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Selling British stereotypes

Ashley Milne-Tyte May 30, 2007

Selling British stereotypes

Ashley Milne-Tyte May 30, 2007


MARK AUSTIN THOMAS: Advertising and marketing use image to help sell ideas and products. However in order to be effective you have to know what kinds of attitudes consumers have about different images. These days if you listen closely, you’ll hear a lot of British accents in a number of commercials. Those ads play off American attitudes triggered by the accents. Ashley Milne-Tyte has more.

ASHLEY MILNE-TYTE: There’s a Time Warner Cable ad out right now lambasting rival Verizon, specifically the extras on your bill known as surcharges, personified in the ad by a British nobleman.

[ COMMERCIAL:“Sur Charge!”

“Here I am”

“Ah your money, you were wondering where it all went.” ]

“Sur Charge” comes from a distinguished line of posh Brits in U.S. commercials.

Remember this ad: Two stately gentlemen in Rolls Royces, one spreading a certain mustard?

[ COMMERCIAL:“Pardon me, would you have any Grey Poupon?”

“You mean the mustard?”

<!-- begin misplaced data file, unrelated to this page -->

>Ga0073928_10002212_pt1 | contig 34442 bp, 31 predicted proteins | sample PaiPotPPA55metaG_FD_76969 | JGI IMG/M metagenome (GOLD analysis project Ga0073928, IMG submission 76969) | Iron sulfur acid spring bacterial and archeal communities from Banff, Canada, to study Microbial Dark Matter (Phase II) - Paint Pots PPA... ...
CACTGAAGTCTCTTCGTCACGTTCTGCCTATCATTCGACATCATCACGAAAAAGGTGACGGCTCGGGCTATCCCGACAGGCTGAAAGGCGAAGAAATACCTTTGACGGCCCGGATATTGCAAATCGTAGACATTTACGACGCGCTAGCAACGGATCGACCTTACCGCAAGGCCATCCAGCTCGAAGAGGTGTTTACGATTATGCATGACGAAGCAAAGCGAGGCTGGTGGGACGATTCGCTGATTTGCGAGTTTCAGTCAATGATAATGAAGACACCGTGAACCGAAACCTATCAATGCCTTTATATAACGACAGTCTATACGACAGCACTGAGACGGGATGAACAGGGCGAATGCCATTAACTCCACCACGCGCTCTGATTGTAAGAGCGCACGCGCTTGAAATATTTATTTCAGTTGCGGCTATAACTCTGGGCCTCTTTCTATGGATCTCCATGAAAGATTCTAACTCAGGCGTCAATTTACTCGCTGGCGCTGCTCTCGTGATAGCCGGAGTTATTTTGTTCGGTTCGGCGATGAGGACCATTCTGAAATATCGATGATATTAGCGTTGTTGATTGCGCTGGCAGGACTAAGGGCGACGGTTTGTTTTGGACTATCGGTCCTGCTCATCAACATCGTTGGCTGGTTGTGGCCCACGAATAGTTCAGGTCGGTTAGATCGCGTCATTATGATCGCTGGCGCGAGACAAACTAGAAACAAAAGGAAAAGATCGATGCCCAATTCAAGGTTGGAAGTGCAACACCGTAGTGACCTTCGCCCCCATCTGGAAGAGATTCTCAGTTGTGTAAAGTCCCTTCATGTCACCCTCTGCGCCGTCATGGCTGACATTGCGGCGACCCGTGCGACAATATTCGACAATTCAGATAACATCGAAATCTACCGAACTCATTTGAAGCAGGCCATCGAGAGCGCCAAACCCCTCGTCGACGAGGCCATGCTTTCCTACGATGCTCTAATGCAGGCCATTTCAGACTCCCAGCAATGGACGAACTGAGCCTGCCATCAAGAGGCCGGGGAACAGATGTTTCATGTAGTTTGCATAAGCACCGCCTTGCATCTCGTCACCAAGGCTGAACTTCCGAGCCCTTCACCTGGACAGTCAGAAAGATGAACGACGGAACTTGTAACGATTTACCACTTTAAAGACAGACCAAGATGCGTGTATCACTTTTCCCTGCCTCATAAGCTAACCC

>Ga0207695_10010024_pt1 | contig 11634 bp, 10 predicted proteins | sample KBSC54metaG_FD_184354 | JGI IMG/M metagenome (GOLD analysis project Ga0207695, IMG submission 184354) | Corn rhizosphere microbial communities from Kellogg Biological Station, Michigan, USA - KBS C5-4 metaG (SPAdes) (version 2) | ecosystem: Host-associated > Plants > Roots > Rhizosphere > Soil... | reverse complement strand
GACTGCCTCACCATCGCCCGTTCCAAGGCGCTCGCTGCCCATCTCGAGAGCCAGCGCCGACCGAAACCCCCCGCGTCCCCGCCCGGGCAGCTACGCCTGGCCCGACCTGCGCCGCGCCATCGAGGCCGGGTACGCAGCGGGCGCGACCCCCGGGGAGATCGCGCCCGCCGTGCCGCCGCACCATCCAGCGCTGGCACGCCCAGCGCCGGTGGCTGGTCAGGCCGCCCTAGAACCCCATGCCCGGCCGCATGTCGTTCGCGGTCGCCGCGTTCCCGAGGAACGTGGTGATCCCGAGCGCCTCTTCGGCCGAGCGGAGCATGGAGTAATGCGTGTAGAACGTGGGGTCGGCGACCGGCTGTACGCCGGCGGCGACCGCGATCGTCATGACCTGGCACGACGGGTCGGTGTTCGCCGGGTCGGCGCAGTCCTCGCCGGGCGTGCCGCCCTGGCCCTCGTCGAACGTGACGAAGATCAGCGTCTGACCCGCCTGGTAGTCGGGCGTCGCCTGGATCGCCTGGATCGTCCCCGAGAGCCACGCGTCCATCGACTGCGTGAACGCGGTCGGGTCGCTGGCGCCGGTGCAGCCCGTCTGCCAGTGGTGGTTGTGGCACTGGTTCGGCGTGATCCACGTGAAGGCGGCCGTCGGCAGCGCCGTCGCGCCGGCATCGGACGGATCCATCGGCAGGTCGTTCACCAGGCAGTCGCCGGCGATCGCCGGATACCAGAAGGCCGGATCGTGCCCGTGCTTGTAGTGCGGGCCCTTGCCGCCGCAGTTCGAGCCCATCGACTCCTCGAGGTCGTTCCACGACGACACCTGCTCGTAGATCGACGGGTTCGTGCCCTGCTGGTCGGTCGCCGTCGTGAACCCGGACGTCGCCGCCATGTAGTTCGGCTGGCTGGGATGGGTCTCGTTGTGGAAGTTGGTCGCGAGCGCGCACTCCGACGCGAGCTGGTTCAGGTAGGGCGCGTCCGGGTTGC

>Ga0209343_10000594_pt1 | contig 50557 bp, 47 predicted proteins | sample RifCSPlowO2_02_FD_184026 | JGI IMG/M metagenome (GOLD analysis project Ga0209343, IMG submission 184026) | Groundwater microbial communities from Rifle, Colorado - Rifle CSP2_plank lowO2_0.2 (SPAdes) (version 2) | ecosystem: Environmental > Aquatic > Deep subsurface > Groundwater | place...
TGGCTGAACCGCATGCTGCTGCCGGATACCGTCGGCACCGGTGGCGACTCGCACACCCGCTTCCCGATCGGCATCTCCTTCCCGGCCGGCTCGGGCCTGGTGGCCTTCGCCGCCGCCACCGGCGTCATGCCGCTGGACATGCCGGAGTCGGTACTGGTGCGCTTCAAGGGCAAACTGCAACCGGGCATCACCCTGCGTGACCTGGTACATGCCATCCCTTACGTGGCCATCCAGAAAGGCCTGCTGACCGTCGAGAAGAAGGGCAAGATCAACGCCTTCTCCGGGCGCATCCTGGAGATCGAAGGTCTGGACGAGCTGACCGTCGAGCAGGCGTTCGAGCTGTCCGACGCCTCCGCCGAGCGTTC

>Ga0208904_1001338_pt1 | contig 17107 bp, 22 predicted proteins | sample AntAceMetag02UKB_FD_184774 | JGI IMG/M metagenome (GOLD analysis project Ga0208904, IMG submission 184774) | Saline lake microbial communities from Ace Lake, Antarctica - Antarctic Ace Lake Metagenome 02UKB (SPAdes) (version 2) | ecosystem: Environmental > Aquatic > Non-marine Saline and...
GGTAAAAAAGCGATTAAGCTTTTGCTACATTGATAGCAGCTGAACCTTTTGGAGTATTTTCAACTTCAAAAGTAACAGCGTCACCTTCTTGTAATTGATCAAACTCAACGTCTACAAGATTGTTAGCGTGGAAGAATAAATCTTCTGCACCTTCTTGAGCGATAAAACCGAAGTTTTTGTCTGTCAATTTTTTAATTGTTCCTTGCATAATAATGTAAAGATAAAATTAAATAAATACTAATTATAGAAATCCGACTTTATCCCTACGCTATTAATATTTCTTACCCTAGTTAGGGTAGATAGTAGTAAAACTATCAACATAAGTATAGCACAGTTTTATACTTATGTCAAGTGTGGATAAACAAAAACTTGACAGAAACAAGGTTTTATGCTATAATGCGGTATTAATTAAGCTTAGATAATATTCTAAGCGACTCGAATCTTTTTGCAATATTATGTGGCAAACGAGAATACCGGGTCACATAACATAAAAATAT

“Yeees, would you have any”? ]

So what is it with these suited, bowl hat-wearing, cane-carrying British stereotypes?

ROBERT THOMPSON: Commercials especially, they have got to use stereotypes. They need to tell a story in 30 seconds and every single character they use has got to read immediately.

That’s Robert Thompson who teaches pop culture at Syracuse University. He says Sur Charge — read: nasty, over-privileged Brit — is meant to drive you indignantly into the arms of a lower-priced company.

The Grey Poupon ad, on the other hand, is selling class with a twist. Jonah Bloom is the British editor of Advertising Age magazine.

JONAH BLOOM: It’s a nice thing to tap into as well, to poke fun at the Brits, and they’re very safe. None of us are going to sit there saying, ‘oh no but y’know white 60-year-old British males are terribly put upon.’ We sit there and we’re happy to laugh at him too.

Well, some of us anyway.

But Bloom reminds me that there’s another British accent now echoing through ad land.

[ COMMERCIAL: “The thing is, everyone wants to save money on their car insurance.” ]

He says the Cockney Geico Gecko has helped vault Geico up the car insurance ranks and become an ad icon in the process. Unlike his starchy counterparts, this character is approachable and friendly, a bit like the cheeky Cockney chimneysweep played by Dick Van Dyke in “Mary Poppins.”

But if these stereotypes sell, who’s a Brit to complain? Britannia clearly rules the airwaves.

In New York, I’m Ashley Milne-Tyte for Marketplace.

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